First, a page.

AUGUSTA, Maine — A group of University of Southern Maine students switched from protest to persuasion Wednesday, when they took their objections to cuts proposed at their campus and others in Maine to the State House.
The students and Rep. Ben Chipman, I-Portland, hope to introduce an emergency bill that would impose a moratorium on the implementation of cuts within the university system for a year, including some that have already been announced.
The moratorium would stretch from March 1, 2014 through March 1, 2015. It aims to give a panel of stakeholders — including students and faculty — time to explore the budget and propose solutions.
“In the long run, this bill sets up a democratic way for funding and finances at the school to be studied,” said USM economics student Mike Havlin during a news conference Wednesday at the State House. “In the short run, it saves our university. Without the moratorium, I’m worried for the incoming students.”
The Legislative Council, 10 legislative leaders who are scheduled to meet on Thursday, will determine whether Chipman’s bill moves forward this session.
House Speaker Mark Eves, D-North Berwick, a member of the Legislative Council, said through a spokeswoman Wednesday that the threshold for accepting any new bills this year will be high given that the end of the legislative session is less than a month away.
The likelihood that the bill will make it through the council is dubious, given the practical ramifications of a budget cut moratorium on the university system and the fact that university officials and Republican House leaders oppose it.
Two of the four Republican members of the Legislative Council — Rep. Ken Fredette of Newport and Rep. Alex Willette of Mapleton — said Wednesday that they would not support the bill.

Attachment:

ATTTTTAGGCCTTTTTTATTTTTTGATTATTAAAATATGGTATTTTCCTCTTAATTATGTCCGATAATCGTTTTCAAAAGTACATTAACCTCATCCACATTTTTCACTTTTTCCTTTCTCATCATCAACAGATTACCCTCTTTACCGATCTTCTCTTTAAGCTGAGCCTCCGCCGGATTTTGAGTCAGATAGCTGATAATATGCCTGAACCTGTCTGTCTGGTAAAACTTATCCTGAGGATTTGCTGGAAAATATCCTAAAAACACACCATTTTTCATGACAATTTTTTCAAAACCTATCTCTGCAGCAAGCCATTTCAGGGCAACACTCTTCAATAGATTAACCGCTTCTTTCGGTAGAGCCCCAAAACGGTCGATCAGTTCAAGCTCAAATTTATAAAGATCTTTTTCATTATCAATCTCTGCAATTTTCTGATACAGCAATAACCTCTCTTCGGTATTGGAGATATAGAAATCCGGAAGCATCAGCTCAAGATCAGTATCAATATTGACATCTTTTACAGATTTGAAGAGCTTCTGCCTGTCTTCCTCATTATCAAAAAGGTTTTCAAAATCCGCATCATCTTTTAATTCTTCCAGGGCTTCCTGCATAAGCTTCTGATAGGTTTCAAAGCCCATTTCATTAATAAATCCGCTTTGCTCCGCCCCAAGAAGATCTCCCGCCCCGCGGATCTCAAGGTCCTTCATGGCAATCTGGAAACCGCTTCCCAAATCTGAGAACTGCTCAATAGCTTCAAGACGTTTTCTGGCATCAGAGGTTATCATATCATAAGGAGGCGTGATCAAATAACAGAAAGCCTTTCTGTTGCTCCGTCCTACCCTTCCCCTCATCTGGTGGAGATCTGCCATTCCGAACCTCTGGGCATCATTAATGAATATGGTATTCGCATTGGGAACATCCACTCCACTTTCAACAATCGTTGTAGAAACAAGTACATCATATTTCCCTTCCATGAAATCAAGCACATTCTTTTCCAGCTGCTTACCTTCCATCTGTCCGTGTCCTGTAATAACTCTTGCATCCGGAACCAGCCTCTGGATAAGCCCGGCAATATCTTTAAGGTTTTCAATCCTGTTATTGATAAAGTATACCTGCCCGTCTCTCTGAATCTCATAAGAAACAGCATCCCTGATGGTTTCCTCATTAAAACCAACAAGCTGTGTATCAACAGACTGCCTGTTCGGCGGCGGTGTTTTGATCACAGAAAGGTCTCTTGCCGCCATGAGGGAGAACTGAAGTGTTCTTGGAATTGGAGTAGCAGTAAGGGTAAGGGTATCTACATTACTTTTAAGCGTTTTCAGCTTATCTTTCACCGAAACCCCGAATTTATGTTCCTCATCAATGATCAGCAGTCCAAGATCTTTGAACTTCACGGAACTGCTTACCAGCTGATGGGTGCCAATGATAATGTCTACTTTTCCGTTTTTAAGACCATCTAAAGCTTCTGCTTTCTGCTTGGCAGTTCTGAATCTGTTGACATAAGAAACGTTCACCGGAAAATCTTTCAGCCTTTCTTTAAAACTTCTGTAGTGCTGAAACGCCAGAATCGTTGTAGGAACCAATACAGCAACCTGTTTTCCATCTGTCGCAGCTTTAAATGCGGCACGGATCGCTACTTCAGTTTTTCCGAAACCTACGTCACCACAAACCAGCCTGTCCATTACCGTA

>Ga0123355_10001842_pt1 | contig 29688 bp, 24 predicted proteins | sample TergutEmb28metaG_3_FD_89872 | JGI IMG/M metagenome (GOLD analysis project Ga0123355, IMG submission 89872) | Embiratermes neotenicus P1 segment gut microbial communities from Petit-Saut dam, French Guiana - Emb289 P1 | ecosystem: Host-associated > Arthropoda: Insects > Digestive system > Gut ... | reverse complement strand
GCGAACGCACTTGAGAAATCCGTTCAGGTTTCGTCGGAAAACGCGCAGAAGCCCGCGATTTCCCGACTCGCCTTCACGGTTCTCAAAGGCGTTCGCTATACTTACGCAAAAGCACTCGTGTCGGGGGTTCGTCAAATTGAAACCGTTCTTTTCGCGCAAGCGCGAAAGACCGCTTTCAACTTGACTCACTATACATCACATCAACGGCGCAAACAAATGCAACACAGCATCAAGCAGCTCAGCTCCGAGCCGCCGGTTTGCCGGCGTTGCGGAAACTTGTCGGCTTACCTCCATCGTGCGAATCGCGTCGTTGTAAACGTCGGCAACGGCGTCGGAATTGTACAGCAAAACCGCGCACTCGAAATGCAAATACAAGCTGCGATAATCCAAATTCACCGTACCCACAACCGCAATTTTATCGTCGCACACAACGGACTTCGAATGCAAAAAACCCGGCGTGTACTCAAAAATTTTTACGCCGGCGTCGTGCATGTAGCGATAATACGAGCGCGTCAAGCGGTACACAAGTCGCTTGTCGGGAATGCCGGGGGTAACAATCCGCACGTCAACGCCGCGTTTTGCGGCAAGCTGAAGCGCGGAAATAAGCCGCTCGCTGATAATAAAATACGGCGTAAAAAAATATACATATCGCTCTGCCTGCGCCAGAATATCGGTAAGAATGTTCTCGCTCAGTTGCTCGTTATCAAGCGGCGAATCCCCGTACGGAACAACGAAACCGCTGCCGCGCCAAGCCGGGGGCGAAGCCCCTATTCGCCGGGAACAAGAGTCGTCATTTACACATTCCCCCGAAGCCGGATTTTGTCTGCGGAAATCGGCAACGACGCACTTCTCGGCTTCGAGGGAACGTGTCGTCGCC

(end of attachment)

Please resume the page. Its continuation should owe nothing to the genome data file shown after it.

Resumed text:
“There will always be disagreement about how and where cuts are made, but that is a decision for the university, not the Legislature,” said Fredette in a prepared statement.
In an emailed statement in response to the proposed bill, University of Maine System Chancellor James Page urged action rather than further analysis of the system’s budget problems.
“We appreciate the students’ engagement in this process — that is a good thing and shows that they care about education,” he said. “We have a budget issue that must be addressed for the upcoming fiscal year, and the time to act is now as the gap will only grow greater by next year, if we simply continue to study the problem.”
Page has said that if the system continues on its present course, a systemwide budget shortfall will grow to $90 million in five years.
“We are listening to the students’ viewpoints and will continue to do so, but at the end of the day, we have a responsibility to the people of Maine to ensure the system is on sound financial ground and will be here to serve generations to come,” Page said.
Some of the USM students who gathered Wednesday at the State House said the university system should use surplus funds to avoid the cuts during the moratorium. They said those funds total more than $180 million, but Ryan Low, the university system’s director of government and external affairs, said available funding totals only about $15 million because the system plans to keep certain cash on hand for self-insurance plans, loans made to the campuses and future capital projects.